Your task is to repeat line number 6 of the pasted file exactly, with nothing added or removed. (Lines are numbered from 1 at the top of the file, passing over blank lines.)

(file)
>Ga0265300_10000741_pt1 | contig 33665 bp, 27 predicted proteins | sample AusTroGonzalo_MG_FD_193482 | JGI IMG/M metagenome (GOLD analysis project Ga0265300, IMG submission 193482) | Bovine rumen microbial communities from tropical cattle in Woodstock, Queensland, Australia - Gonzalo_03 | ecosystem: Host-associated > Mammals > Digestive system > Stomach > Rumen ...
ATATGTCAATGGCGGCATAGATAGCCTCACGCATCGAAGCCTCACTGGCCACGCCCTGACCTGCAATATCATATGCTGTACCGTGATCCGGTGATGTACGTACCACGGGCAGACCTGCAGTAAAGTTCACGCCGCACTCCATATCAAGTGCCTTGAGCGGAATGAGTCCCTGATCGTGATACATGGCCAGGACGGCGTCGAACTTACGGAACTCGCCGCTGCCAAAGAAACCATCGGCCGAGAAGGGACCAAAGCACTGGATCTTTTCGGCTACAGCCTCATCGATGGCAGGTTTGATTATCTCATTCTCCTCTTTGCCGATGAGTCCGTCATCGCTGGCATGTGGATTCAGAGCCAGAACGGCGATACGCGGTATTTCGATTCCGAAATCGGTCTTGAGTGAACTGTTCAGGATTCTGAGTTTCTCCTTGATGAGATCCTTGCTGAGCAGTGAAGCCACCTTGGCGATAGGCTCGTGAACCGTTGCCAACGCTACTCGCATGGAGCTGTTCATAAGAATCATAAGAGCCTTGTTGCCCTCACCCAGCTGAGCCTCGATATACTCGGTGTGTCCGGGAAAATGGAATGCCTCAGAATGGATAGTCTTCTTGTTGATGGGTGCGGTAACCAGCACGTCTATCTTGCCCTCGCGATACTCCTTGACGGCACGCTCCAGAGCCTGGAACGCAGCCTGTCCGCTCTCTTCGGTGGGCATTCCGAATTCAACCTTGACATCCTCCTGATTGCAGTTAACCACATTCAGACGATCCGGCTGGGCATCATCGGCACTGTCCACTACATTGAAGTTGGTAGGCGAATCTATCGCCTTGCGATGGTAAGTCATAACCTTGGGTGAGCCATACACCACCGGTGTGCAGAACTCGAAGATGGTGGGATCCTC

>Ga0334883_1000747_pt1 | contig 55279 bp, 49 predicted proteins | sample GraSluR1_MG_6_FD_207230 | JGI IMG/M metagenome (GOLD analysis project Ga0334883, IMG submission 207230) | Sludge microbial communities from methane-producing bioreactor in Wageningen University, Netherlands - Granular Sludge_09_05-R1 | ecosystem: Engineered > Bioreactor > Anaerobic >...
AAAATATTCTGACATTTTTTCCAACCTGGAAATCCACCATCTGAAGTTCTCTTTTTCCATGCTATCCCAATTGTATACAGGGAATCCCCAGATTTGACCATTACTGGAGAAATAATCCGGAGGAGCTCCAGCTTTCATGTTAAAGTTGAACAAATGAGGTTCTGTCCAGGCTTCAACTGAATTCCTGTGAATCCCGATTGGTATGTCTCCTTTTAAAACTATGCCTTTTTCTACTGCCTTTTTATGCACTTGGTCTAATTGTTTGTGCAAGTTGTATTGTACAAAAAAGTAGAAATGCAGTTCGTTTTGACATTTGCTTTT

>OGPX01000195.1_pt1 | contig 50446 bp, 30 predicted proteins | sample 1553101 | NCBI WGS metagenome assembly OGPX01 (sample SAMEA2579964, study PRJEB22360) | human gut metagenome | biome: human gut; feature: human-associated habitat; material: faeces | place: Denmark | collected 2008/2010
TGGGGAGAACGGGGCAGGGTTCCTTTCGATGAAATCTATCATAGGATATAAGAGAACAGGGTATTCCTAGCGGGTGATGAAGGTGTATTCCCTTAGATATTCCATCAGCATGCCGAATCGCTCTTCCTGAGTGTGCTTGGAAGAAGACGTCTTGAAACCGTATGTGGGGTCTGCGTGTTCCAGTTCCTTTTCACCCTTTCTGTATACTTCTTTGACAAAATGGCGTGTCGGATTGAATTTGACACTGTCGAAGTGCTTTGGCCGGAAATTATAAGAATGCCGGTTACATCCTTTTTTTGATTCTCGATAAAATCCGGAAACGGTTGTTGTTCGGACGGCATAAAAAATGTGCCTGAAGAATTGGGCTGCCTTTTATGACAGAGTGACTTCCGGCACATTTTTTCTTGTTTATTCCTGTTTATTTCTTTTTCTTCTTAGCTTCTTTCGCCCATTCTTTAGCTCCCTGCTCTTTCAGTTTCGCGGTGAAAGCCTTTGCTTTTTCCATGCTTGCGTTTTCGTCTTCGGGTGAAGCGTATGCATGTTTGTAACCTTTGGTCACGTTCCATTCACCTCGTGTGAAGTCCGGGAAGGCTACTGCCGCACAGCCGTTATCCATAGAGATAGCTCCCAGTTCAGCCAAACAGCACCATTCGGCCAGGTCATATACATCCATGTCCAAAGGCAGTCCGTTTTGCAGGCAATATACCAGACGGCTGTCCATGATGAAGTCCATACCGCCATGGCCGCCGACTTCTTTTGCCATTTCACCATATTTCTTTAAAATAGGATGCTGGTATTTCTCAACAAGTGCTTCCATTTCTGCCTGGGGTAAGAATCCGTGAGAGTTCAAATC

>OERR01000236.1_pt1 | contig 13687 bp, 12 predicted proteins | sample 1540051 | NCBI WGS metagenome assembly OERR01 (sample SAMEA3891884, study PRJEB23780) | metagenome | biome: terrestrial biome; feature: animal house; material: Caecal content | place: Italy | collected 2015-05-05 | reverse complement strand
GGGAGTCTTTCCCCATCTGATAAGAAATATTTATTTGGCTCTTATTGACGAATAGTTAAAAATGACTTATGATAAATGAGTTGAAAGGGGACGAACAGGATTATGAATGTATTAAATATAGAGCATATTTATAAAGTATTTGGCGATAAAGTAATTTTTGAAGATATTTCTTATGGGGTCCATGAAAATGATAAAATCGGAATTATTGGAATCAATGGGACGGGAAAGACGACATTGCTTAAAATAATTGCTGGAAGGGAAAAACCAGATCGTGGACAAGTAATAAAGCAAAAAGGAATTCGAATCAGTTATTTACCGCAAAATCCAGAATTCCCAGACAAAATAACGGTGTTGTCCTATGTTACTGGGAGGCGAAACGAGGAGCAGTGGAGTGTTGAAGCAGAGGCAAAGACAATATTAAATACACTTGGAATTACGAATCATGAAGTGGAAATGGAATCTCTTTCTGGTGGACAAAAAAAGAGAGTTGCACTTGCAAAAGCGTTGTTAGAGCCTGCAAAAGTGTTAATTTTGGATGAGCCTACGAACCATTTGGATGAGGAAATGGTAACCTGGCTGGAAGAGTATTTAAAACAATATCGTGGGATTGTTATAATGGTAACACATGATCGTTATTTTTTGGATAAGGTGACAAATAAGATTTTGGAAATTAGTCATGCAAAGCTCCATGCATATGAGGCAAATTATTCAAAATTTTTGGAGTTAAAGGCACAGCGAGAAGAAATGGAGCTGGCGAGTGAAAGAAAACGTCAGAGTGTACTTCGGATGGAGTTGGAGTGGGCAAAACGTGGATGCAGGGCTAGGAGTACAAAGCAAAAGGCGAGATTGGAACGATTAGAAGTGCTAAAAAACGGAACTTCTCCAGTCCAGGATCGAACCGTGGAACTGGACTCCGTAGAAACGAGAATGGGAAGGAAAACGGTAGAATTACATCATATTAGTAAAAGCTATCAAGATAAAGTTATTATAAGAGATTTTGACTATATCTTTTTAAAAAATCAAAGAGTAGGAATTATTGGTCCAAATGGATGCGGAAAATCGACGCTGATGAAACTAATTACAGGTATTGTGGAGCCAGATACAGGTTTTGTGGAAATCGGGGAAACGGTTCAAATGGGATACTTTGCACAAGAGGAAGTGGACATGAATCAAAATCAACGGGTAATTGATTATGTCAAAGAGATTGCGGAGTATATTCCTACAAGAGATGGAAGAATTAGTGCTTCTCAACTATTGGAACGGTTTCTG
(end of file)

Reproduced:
TGGGGAGAACGGGGCAGGGTTCCTTTCGATGAAATCTATCATAGGATATAAGAGAACAGGGTATTCCTAGCGGGTGATGAAGGTGTATTCCCTTAGATATTCCATCAGCATGCCGAATCGCTCTTCCTGAGTGTGCTTGGAAGAAGACGTCTTGAAACCGTATGTGGGGTCTGCGTGTTCCAGTTCCTTTTCACCCTTTCTGTATACTTCTTTGACAAAATGGCGTGTCGGATTGAATTTGACACTGTCGAAGTGCTTTGGCCGGAAATTATAAGAATGCCGGTTACATCCTTTTTTTGATTCTCGATAAAATCCGGAAACGGTTGTTGTTCGGACGGCATAAAAAATGTGCCTGAAGAATTGGGCTGCCTTTTATGACAGAGTGACTTCCGGCACATTTTTTCTTGTTTATTCCTGTTTATTTCTTTTTCTTCTTAGCTTCTTTCGCCCATTCTTTAGCTCCCTGCTCTTTCAGTTTCGCGGTGAAAGCCTTTGCTTTTTCCATGCTTGCGTTTTCGTCTTCGGGTGAAGCGTATGCATGTTTGTAACCTTTGGTCACGTTCCATTCACCTCGTGTGAAGTCCGGGAAGGCTACTGCCGCACAGCCGTTATCCATAGAGATAGCTCCCAGTTCAGCCAAACAGCACCATTCGGCCAGGTCATATACATCCATGTCCAAAGGCAGTCCGTTTTGCAGGCAATATACCAGACGGCTGTCCATGATGAAGTCCATACCGCCATGGCCGCCGACTTCTTTTGCCATTTCACCATATTTCTTTAAAATAGGATGCTGGTATTTCTCAACAAGTGCTTCCATTTCTGCCTGGGGTAAGAATCCGTGAGAGTTCAAATC